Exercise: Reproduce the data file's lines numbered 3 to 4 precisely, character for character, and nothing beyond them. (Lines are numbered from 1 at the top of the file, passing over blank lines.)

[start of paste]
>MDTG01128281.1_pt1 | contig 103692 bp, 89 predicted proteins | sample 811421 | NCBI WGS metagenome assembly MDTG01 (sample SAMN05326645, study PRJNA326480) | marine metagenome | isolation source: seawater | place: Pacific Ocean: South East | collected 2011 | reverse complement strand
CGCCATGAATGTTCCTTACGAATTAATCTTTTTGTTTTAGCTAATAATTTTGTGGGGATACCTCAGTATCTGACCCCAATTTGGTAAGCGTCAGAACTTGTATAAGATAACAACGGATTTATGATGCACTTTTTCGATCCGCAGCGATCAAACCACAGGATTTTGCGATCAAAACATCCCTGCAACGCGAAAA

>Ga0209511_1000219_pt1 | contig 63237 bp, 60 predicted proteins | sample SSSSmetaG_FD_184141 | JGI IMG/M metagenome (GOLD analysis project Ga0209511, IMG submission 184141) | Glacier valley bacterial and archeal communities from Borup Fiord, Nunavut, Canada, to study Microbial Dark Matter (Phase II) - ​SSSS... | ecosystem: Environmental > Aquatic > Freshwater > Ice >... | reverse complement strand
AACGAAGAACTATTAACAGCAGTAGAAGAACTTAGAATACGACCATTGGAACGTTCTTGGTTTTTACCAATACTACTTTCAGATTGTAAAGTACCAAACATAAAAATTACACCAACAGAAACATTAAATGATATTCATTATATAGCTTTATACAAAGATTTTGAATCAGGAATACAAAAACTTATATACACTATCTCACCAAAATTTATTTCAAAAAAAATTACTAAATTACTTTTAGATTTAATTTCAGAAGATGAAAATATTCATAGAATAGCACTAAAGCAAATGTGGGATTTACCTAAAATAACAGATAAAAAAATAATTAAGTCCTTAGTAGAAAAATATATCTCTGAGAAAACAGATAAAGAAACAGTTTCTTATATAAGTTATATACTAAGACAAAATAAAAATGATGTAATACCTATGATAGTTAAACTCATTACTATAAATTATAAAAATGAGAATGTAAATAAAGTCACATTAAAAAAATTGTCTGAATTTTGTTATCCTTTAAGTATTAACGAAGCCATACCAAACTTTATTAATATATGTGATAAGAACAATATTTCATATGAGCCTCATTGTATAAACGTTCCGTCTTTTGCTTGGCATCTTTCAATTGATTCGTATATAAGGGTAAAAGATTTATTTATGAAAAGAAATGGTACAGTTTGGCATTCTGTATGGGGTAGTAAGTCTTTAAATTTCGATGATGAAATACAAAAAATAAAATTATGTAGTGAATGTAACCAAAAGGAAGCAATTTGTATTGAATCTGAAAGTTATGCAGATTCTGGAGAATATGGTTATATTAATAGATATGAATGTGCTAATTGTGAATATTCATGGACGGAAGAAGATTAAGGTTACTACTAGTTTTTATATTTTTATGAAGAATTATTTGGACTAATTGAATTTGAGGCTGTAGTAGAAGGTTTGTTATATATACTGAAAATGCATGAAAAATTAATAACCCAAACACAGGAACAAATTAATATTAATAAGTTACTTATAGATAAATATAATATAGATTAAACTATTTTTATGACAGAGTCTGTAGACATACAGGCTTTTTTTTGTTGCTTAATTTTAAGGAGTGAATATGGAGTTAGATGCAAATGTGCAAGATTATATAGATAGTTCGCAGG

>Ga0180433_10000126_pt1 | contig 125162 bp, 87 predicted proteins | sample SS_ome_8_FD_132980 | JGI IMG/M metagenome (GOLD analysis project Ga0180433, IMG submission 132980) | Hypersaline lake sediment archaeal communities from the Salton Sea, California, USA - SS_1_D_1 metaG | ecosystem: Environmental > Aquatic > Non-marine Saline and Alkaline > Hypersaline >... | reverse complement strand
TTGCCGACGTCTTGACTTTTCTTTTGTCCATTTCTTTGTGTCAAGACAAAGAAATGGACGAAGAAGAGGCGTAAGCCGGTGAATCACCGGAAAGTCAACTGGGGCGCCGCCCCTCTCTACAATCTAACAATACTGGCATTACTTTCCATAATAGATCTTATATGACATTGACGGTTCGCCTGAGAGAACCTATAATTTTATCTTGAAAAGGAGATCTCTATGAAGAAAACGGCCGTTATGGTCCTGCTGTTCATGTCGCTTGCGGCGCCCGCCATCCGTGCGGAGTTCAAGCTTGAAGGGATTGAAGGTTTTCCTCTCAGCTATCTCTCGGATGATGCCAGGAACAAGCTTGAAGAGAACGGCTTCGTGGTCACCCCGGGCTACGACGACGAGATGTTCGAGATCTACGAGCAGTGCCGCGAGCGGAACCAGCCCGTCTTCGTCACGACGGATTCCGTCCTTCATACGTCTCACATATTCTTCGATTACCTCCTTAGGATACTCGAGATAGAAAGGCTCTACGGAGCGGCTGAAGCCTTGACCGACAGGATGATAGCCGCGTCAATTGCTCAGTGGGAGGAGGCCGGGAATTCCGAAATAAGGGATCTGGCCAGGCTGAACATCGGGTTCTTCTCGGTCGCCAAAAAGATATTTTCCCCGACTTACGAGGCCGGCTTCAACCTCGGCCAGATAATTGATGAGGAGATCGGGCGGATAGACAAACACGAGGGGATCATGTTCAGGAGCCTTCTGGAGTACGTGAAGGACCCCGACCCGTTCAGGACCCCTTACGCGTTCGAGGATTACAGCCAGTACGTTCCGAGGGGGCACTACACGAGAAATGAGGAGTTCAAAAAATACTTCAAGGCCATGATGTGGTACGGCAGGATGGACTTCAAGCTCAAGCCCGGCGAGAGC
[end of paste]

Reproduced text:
>Ga0209511_1000219_pt1 | contig 63237 bp, 60 predicted proteins | sample SSSSmetaG_FD_184141 | JGI IMG/M metagenome (GOLD analysis project Ga0209511, IMG submission 184141) | Glacier valley bacterial and archeal communities from Borup Fiord, Nunavut, Canada, to study Microbial Dark Matter (Phase II) - ​SSSS... | ecosystem: Environmental > Aquatic > Freshwater > Ice >... | reverse complement strand
AACGAAGAACTATTAACAGCAGTAGAAGAACTTAGAATACGACCATTGGAACGTTCTTGGTTTTTACCAATACTACTTTCAGATTGTAAAGTACCAAACATAAAAATTACACCAACAGAAACATTAAATGATATTCATTATATAGCTTTATACAAAGATTTTGAATCAGGAATACAAAAACTTATATACACTATCTCACCAAAATTTATTTCAAAAAAAATTACTAAATTACTTTTAGATTTAATTTCAGAAGATGAAAATATTCATAGAATAGCACTAAAGCAAATGTGGGATTTACCTAAAATAACAGATAAAAAAATAATTAAGTCCTTAGTAGAAAAATATATCTCTGAGAAAACAGATAAAGAAACAGTTTCTTATATAAGTTATATACTAAGACAAAATAAAAATGATGTAATACCTATGATAGTTAAACTCATTACTATAAATTATAAAAATGAGAATGTAAATAAAGTCACATTAAAAAAATTGTCTGAATTTTGTTATCCTTTAAGTATTAACGAAGCCATACCAAACTTTATTAATATATGTGATAAGAACAATATTTCATATGAGCCTCATTGTATAAACGTTCCGTCTTTTGCTTGGCATCTTTCAATTGATTCGTATATAAGGGTAAAAGATTTATTTATGAAAAGAAATGGTACAGTTTGGCATTCTGTATGGGGTAGTAAGTCTTTAAATTTCGATGATGAAATACAAAAAATAAAATTATGTAGTGAATGTAACCAAAAGGAAGCAATTTGTATTGAATCTGAAAGTTATGCAGATTCTGGAGAATATGGTTATATTAATAGATATGAATGTGCTAATTGTGAATATTCATGGACGGAAGAAGATTAAGGTTACTACTAGTTTTTATATTTTTATGAAGAATTATTTGGACTAATTGAATTTGAGGCTGTAGTAGAAGGTTTGTTATATATACTGAAAATGCATGAAAAATTAATAACCCAAACACAGGAACAAATTAATATTAATAAGTTACTTATAGATAAATATAATATAGATTAAACTATTTTTATGACAGAGTCTGTAGACATACAGGCTTTTTTTTGTTGCTTAATTTTAAGGAGTGAATATGGAGTTAGATGCAAATGTGCAAGATTATATAGATAGTTCGCAGG